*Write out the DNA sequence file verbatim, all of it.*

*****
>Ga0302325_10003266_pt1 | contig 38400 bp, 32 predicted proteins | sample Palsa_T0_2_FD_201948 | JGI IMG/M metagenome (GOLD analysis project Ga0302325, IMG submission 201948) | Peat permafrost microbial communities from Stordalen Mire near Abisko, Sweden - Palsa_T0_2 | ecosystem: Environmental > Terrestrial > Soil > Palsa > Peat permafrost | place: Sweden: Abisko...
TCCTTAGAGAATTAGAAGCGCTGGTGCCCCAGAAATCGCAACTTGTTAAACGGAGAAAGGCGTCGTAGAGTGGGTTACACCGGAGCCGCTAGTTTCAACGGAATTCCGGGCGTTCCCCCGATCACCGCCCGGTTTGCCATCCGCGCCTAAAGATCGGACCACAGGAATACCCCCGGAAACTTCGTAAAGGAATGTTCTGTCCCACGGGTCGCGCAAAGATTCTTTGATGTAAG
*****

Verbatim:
>Ga0302325_10003266_pt1 | contig 38400 bp, 32 predicted proteins | sample Palsa_T0_2_FD_201948 | JGI IMG/M metagenome (GOLD analysis project Ga0302325, IMG submission 201948) | Peat permafrost microbial communities from Stordalen Mire near Abisko, Sweden - Palsa_T0_2 | ecosystem: Environmental > Terrestrial > Soil > Palsa > Peat permafrost | place: Sweden: Abisko...
TCCTTAGAGAATTAGAAGCGCTGGTGCCCCAGAAATCGCAACTTGTTAAACGGAGAAAGGCGTCGTAGAGTGGGTTACACCGGAGCCGCTAGTTTCAACGGAATTCCGGGCGTTCCCCCGATCACCGCCCGGTTTGCCATCCGCGCCTAAAGATCGGACCACAGGAATACCCCCGGAAACTTCGTAAAGGAATGTTCTGTCCCACGGGTCGCGCAAAGATTCTTTGATGTAAG